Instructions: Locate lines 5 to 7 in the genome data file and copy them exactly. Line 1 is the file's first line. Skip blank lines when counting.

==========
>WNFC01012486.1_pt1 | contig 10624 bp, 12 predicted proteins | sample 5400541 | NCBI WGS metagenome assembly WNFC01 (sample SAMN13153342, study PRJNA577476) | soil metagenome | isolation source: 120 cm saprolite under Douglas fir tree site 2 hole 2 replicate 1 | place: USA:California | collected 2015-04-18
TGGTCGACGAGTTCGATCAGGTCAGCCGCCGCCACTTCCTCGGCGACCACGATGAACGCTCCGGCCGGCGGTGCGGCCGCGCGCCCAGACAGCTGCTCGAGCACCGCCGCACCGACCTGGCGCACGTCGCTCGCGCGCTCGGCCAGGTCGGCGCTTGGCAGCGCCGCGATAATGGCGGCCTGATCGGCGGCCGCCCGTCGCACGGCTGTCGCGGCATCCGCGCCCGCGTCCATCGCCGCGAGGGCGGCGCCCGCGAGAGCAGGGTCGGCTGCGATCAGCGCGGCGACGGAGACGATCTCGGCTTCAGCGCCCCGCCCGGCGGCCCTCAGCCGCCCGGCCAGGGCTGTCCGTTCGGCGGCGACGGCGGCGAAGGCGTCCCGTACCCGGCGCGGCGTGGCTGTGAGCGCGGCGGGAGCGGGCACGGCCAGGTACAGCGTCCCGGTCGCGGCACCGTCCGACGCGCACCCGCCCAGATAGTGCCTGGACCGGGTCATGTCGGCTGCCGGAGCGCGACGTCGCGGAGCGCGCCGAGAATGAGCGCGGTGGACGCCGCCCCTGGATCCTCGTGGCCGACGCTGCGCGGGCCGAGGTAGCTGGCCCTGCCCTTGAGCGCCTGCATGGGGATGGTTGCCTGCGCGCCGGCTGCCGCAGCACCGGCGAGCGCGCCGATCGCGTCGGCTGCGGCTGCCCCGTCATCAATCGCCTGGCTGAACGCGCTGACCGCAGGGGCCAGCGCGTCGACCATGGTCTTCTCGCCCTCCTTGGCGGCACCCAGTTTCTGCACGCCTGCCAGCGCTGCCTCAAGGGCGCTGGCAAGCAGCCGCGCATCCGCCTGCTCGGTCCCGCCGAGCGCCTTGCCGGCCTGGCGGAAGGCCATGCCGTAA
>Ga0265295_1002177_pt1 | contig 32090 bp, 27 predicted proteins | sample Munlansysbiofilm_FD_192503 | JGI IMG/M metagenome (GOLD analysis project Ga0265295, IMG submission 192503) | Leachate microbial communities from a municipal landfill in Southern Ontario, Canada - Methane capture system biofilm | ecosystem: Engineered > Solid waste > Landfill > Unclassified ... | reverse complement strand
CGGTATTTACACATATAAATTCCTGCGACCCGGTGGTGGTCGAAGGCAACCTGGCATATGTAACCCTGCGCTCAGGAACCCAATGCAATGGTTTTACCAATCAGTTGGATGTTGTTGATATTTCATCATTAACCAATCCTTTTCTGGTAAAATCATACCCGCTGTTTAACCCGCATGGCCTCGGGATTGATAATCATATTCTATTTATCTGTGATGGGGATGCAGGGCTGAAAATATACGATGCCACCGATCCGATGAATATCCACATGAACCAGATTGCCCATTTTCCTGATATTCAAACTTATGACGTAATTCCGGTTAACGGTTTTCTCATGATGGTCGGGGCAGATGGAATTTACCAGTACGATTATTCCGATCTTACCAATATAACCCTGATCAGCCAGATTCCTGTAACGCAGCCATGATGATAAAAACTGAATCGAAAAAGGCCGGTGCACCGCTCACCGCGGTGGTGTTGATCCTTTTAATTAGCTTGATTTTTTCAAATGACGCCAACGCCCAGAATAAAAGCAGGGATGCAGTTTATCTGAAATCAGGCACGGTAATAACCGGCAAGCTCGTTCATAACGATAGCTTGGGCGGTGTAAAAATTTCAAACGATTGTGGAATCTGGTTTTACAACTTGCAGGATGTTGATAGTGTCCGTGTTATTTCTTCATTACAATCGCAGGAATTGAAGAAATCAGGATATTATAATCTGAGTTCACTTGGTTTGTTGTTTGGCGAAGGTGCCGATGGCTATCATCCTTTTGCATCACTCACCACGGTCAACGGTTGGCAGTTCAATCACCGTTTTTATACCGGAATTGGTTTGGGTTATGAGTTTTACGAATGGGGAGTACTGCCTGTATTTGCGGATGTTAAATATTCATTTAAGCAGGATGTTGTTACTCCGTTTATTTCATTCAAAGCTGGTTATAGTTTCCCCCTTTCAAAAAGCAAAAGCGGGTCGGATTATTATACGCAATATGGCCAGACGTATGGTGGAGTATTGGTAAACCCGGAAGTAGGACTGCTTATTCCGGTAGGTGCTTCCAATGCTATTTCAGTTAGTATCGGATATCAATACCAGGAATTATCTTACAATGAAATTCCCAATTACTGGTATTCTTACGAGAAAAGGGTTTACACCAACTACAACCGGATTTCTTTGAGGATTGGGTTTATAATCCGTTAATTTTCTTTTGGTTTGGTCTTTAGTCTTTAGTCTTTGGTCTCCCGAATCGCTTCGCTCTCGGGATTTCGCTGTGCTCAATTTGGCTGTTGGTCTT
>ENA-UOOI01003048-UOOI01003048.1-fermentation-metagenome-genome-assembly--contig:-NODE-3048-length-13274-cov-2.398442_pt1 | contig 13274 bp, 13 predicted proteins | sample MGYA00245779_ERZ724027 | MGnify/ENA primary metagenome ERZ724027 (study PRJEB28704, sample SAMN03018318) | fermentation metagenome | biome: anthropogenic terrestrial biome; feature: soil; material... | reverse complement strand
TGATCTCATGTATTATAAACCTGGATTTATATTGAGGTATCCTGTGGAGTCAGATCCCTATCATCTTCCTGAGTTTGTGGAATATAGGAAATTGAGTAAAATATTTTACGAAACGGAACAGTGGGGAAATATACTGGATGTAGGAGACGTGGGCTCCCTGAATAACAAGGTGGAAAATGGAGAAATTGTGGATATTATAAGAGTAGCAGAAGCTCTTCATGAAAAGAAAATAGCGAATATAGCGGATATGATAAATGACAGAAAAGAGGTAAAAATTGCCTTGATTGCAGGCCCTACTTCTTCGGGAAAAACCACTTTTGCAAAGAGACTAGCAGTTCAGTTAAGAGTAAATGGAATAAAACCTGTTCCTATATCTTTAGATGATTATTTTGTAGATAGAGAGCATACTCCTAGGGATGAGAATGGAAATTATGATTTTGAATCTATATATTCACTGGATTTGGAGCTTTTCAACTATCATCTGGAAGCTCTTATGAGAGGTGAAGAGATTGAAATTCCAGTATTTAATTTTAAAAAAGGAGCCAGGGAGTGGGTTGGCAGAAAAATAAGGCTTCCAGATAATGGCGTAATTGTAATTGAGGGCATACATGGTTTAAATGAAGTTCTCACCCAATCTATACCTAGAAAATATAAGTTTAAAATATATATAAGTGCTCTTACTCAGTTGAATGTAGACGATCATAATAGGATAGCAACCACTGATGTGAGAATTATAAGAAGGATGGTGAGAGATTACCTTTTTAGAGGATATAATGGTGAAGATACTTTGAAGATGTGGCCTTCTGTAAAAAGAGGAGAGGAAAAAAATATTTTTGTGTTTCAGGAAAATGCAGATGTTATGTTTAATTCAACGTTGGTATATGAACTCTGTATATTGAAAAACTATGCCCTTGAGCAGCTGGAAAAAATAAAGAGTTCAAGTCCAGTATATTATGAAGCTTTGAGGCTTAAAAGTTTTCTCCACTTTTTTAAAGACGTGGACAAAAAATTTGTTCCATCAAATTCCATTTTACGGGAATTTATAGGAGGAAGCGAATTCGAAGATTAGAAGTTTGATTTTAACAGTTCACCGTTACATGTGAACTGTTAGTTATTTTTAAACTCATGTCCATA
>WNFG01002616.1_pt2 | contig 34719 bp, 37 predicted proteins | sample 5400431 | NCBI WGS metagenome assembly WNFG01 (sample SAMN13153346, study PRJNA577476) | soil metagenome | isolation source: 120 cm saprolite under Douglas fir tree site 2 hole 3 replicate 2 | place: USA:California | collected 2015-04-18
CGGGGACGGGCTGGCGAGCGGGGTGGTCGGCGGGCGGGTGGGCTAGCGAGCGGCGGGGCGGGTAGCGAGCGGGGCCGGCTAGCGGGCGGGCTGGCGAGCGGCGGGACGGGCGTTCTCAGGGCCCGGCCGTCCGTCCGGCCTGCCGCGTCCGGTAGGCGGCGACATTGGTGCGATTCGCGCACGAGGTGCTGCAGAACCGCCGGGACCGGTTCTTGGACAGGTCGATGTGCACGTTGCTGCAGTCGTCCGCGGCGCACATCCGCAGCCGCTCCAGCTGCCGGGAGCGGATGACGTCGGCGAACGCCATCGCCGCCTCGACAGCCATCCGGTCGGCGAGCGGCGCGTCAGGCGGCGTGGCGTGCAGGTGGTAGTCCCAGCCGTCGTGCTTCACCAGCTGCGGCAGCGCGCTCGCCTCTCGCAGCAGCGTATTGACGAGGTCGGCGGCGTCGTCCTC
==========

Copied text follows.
>ENA-UOOI01003048-UOOI01003048.1-fermentation-metagenome-genome-assembly--contig:-NODE-3048-length-13274-cov-2.398442_pt1 | contig 13274 bp, 13 predicted proteins | sample MGYA00245779_ERZ724027 | MGnify/ENA primary metagenome ERZ724027 (study PRJEB28704, sample SAMN03018318) | fermentation metagenome | biome: anthropogenic terrestrial biome; feature: soil; material... | reverse complement strand
TGATCTCATGTATTATAAACCTGGATTTATATTGAGGTATCCTGTGGAGTCAGATCCCTATCATCTTCCTGAGTTTGTGGAATATAGGAAATTGAGTAAAATATTTTACGAAACGGAACAGTGGGGAAATATACTGGATGTAGGAGACGTGGGCTCCCTGAATAACAAGGTGGAAAATGGAGAAATTGTGGATATTATAAGAGTAGCAGAAGCTCTTCATGAAAAGAAAATAGCGAATATAGCGGATATGATAAATGACAGAAAAGAGGTAAAAATTGCCTTGATTGCAGGCCCTACTTCTTCGGGAAAAACCACTTTTGCAAAGAGACTAGCAGTTCAGTTAAGAGTAAATGGAATAAAACCTGTTCCTATATCTTTAGATGATTATTTTGTAGATAGAGAGCATACTCCTAGGGATGAGAATGGAAATTATGATTTTGAATCTATATATTCACTGGATTTGGAGCTTTTCAACTATCATCTGGAAGCTCTTATGAGAGGTGAAGAGATTGAAATTCCAGTATTTAATTTTAAAAAAGGAGCCAGGGAGTGGGTTGGCAGAAAAATAAGGCTTCCAGATAATGGCGTAATTGTAATTGAGGGCATACATGGTTTAAATGAAGTTCTCACCCAATCTATACCTAGAAAATATAAGTTTAAAATATATATAAGTGCTCTTACTCAGTTGAATGTAGACGATCATAATAGGATAGCAACCACTGATGTGAGAATTATAAGAAGGATGGTGAGAGATTACCTTTTTAGAGGATATAATGGTGAAGATACTTTGAAGATGTGGCCTTCTGTAAAAAGAGGAGAGGAAAAAAATATTTTTGTGTTTCAGGAAAATGCAGATGTTATGTTTAATTCAACGTTGGTATATGAACTCTGTATATTGAAAAACTATGCCCTTGAGCAGCTGGAAAAAATAAAGAGTTCAAGTCCAGTATATTATGAAGCTTTGAGGCTTAAAAGTTTTCTCCACTTTTTTAAAGACGTGGACAAAAAATTTGTTCCATCAAATTCCATTTTACGGGAATTTATAGGAGGAAGCGAATTCGAAGATTAGAAGTTTGATTTTAACAGTTCACCGTTACATGTGAACTGTTAGTTATTTTTAAACTCATGTCCATA
>WNFG01002616.1_pt2 | contig 34719 bp, 37 predicted proteins | sample 5400431 | NCBI WGS metagenome assembly WNFG01 (sample SAMN13153346, study PRJNA577476) | soil metagenome | isolation source: 120 cm saprolite under Douglas fir tree site 2 hole 3 replicate 2 | place: USA:California | collected 2015-04-18